Welcome to This Week In Compliance: GAN’s weekly news roundup, where we curate the latest stories on compliance and anti-corruption to keep you informed. This week we cover the SEC’s fine on a credit rating agency that violated conflict of interest rules. Read the full story and more news below:
SEC Orders Credit Rating Agency to Pay USD 3.5 Million for Conflicts of Interest Violations:
The U.S. Securities and Exchange Commission charged credit agency Morningstar Credit Ratings LLC for violating conflict of interest rules that were intended to separate the agency’s credit rating department from its sales and marketing endeavors. According to the SEC’s filing, Morningstar’s credit risk rating department provided data to marketing and sales to find prospective clients. The agency also did not have written procedures and internal policies to separate the firm’s departments which led to the conflict of interest.
U.K.’s Serious Fraud Office Closes Probe Into ABB’s Dealings With Unaoil:
The U.K. Serious Fraud Office (SFO) has closed a bribery probe into engineering giant ABB Ltd.’s dealings with Monaco-Based Unaoil Group. The investigation began after ABB disclosed the findings of an internal investigation that revealed allegations of potentially improper payments to third parties. According to the SFO, the probe failed to meet specific standards for the institution to pursue a full fledged-prosecution process. The SFO’s announcement comes after Unaoil’s top executives were subjected to fines for bribery last year in the U.K. and U.S.
Former Swedbank Employees Charged With Laundering ‘Large’ Sums:
Latvian authorities charged several of Swedbank’s former employees for ignoring AML procedures and failing to report suspicious transactions from 2017. The individuals were accused of allowing large scale cash currency exchanges to occur without keeping proper identity records of the involved entities and on the origin of the funds. The bank reported the failings to the authorities after Swedbank’s internal security system flagged the transactions. Swedbank stated that the involved employees were fired from the Latvian branch and also announced changes in their methods of assessment to prevent future offenses. Swedbank affirmed their full cooperation with the authorities and is also facing similar investigations in the U.S. and Estonia for potential money-laundering breaches.
Australian Bank Westpac Admits Breaching Money-Laundering Laws:
After Australia’s financial watchdog AUSTRAC filed a civil lawsuit against Australia’s second-biggest bank Westpac in November last year for money laundering breaches, the bank has admitted to millions of breaches of AML and counter-terrorism laws in Australia’s Federal Court. The bank admitted to having failed to appropriately report more than 19 million international transfer reports in due time. While Westpac also admitted to failing to conduct proper due diligence and of keeping proper records, they stated in a separate statement that they continue to cooperate with AUSTRAC on the investigation. Westpac has set aside 900 million AUD for foreseeable enforcement costs.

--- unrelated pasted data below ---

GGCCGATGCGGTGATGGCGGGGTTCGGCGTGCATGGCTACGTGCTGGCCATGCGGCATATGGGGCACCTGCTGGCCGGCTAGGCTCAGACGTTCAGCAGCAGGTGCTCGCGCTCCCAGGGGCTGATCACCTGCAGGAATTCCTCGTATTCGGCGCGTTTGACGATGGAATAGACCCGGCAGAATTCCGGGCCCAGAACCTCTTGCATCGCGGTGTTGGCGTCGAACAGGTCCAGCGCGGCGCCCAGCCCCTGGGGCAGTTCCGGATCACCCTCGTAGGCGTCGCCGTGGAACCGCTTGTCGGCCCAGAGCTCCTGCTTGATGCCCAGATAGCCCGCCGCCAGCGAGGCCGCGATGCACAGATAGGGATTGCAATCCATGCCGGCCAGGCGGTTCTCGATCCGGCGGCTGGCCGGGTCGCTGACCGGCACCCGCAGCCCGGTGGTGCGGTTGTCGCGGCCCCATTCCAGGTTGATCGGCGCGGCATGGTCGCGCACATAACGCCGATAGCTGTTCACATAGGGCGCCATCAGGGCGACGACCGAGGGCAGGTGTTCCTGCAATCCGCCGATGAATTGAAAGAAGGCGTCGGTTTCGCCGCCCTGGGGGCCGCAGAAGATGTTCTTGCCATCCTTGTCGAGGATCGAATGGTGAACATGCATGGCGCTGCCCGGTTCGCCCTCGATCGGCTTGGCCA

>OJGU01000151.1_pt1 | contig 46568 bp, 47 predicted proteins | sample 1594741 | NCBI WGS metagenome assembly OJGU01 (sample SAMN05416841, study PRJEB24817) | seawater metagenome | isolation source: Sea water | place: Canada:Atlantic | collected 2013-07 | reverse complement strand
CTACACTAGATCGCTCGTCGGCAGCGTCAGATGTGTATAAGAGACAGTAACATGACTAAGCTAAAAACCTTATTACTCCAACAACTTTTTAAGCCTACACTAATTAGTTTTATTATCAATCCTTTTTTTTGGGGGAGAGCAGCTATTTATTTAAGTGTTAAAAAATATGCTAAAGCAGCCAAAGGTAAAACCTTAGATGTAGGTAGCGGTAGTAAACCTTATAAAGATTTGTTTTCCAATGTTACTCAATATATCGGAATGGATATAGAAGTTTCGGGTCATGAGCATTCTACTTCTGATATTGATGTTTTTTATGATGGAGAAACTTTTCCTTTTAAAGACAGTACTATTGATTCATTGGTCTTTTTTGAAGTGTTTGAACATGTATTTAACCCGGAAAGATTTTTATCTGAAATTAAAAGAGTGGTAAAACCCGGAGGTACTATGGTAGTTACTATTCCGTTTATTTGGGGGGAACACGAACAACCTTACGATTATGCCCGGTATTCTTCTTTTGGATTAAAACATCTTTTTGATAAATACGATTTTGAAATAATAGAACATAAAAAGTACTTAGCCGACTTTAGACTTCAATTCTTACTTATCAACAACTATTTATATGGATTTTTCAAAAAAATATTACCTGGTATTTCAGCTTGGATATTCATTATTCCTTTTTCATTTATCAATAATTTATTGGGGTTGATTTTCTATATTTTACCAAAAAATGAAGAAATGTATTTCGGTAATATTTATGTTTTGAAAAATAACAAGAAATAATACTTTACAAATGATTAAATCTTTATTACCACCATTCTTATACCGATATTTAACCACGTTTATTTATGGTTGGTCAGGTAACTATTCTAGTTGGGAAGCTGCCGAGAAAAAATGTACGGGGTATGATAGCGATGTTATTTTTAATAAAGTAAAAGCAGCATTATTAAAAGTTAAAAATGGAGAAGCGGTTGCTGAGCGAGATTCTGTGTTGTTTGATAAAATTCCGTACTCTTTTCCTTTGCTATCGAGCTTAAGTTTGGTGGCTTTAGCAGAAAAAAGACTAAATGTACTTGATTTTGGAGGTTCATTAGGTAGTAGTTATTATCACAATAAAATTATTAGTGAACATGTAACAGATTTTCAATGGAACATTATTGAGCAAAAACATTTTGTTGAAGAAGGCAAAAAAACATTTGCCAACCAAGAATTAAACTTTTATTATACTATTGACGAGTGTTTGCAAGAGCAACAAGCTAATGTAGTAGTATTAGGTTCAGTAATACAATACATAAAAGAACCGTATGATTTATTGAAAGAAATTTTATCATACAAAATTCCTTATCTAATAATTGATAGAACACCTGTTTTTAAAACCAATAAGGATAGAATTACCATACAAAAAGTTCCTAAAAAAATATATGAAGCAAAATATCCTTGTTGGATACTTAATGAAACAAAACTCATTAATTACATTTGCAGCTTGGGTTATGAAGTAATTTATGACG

EU Issues Formal Notice to 17 Member States Over Money Laundering Directive:
The European Commission (EC) announced that almost half of the EU’s member states have failed to fully implement the EU’s 5th Anti-Money Laundering Directive, which had a transposition deadline of January the 10th 2020. The formal notice, which was directed towards Cyprus, Hungary, the Netherlands, Portugal, Romania, Slovakia, Slovenia, and Spain, stated that these countries have failed to implement any of the Directive’s elements and urged member states to transpose the regulation. The EC also stated that Austria, Belgium, the Czech Republic, Estonia, Greece, Ireland, Luxembourg, and Poland have only implemented the Directive’s provisions partially. Luxembourg was also singled out for ‘allowing firms to deduct interest from their tax bills.’
Moldova Charges Former Head of Democratic Party for USD 1 Billion Fraud:
Moldovan prosecutors charged Vlad Plahotniuc, an oligarch and the former leader of the Democratic Party, for extortion, fraud, and organized crime. Plahotniuc reportedly fled Moldova to the U.S. in 2019 and is being accused of being linked to a major theft scandal involving the disappearance of nearly one-eighth of Moldova’s GDP (USD 1 billion) from the country’s three largest banks from 2012 to 2014. Moldova is seeking extradition from the United States once the indictment is translated into English.